“I don’t want anyone to think that we’re bluffing or that this is an act. This is real. The corporation has no money,” he said.
The NYCOTB OTB handles about $750 million a year in bets–nearly 40% of the state’s pari-mutuel handle. Of the total, about $140 million is bet through its ADW operations. Schwartz said the NYCOTB also provides about 40% of the revenues of the New York Thoroughbred breeding fund.
The NYCOTB last December filed for Chapter 9 bankruptcy protection. The reorganization plan rejected by the Senate was approved earlier this fall by its lead creditors, including the New York Racing Association and other tracks.
Greg Rayburn, the NYCOTB president, said the plan will be to go back to bankruptcy court and inform the judge that its reorganization effort failed the Senate and the corporation will have to liquidate.
“Bookmakers– they’re thrilled. They’ve been monitoring it as closely as our employees…that’s where the money will go,” Rayburn said of entities seeking to capture the OTB’s ADW and parlor business. Rayburn said the OTB’s ADW business will have little cash value once the corporation closes.
Backers of the bill said the NYCOTB shutdown will be felt by tracks in New York and elsewhere that make money from bets made at the OTB’s 50 parlors and internet and phone betting operation. Rayburn said Thoroughbred breeders will feel the financial pain from losing money that is now, by law, shared by the OTB with the development fund that encourages New York-breds.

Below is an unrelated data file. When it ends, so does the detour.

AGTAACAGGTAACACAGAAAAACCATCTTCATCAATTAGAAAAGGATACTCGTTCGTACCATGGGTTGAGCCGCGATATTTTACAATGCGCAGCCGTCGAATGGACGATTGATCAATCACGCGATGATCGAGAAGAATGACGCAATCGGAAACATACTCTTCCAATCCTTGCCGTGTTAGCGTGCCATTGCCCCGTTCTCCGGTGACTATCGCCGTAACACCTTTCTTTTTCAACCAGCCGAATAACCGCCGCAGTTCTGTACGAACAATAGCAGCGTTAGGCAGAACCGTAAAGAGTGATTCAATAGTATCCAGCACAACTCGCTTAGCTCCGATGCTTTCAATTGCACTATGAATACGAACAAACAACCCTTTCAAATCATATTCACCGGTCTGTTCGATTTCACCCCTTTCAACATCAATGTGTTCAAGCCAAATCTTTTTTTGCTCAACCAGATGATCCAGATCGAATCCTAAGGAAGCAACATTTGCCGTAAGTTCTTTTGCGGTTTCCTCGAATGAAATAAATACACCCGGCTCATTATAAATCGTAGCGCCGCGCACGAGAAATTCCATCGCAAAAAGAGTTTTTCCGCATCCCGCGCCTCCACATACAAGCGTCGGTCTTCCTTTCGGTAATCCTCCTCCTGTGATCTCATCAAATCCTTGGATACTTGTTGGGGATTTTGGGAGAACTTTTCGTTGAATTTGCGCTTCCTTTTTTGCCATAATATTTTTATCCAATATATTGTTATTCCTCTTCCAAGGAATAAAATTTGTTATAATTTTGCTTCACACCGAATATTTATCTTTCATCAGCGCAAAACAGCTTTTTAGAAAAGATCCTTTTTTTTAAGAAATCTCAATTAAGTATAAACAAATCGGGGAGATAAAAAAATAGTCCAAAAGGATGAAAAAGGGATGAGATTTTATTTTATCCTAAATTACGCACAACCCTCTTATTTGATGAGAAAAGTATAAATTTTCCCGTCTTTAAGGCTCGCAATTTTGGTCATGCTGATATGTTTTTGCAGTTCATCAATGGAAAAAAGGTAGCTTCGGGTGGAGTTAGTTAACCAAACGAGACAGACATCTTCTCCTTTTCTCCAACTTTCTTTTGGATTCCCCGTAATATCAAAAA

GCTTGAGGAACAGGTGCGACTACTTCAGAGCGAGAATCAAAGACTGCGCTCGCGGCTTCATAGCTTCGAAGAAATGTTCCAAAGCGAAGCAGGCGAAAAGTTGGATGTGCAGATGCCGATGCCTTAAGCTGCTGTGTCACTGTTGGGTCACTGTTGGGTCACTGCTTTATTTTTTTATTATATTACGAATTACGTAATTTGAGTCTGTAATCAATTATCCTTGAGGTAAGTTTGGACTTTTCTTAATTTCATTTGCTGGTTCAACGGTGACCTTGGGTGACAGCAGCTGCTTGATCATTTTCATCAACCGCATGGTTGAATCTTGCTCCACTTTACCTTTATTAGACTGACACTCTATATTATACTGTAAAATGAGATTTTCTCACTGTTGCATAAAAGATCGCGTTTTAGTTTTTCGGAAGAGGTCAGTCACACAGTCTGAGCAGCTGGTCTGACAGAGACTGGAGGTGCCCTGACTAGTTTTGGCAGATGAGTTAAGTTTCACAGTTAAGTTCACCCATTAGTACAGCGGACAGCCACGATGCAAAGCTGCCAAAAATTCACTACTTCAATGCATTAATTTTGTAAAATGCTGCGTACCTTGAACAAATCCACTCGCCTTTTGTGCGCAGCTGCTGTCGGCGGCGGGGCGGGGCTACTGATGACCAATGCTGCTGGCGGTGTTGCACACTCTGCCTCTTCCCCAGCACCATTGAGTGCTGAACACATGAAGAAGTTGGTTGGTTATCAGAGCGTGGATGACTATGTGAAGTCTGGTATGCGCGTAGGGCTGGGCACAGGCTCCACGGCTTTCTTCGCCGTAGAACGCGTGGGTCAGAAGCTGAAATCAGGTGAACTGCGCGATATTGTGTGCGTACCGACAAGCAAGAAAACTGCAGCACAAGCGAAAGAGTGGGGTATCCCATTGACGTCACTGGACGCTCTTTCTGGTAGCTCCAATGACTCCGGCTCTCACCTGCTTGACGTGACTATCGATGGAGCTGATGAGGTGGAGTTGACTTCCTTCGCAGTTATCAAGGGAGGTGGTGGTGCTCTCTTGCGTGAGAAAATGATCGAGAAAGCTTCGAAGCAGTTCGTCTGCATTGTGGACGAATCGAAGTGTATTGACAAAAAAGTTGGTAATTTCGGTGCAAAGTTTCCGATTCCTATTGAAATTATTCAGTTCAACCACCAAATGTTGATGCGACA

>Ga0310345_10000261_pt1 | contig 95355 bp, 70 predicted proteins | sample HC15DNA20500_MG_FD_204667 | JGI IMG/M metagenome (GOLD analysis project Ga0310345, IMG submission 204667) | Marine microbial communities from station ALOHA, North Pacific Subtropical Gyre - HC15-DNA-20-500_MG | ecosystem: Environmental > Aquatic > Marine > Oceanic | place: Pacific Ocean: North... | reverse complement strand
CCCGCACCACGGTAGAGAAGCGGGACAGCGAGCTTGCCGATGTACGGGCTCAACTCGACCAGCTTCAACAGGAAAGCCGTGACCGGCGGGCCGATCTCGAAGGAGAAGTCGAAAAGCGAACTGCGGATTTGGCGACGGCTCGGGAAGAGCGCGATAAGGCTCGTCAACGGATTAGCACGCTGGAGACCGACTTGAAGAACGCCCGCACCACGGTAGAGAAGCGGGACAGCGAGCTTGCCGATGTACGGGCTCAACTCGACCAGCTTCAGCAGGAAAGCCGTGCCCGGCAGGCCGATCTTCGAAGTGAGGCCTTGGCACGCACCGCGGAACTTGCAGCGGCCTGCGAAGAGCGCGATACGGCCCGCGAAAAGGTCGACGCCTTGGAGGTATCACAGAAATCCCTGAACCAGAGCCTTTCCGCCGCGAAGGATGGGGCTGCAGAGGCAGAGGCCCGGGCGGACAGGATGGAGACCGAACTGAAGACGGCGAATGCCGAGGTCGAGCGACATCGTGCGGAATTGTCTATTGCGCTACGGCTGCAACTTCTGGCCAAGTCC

“The impact of that is going to be devastating. That’s a lot of farms that will have to go out of business,” Rayburn said, predicting smaller fields in races and lower handle as a result.
“The impact is going to be very widespread,” he said.
But Senate Republicans insist the NYCOTB does not have to close. The legislation died when not enough Democrats showed up for the special session and all but two Republicans voted against it. Republicans wanted a broader plan to help other OTBs in the state. Democrats said no other OTB is operating under bankruptcy protection, that NYCOTB needed the immediate attention, and that Senate Republicans were trying to steer more money to other OTBs without those groups giving up the same kinds of concessions as NYCOTB.
“I don’t think it has to be do or die,” said Senate Republican leader Dean Skelos. He said Republicans balked at the NYCOTB bill because they wanted “to treat all regions of the state fairly.” He said other OTBs have made financial cutbacks in recent years and should be a part of any effort to help them operate.
State Racing and Wagering Board chairman John Sabini said his agency was preparing to accept the shutdown plan by NYCOTB. He predicted the NYCOTB could see its assets divided up or could even be put out for another franchise bid to take over its operations.
Sabini said he is hopeful NYCOTB’s patrons go to other New York-regulated ADW operators and not to off-shore or other competitors. He blamed other OTBs for killing the reorganization plan.
“This defeat’s going to have a lot of parents–some of them proud parents,” Sabini said.
Sabini said his auditors have looked at NYCOTB books and determined the corporation cannot continue operating. “They are out of money,” he said.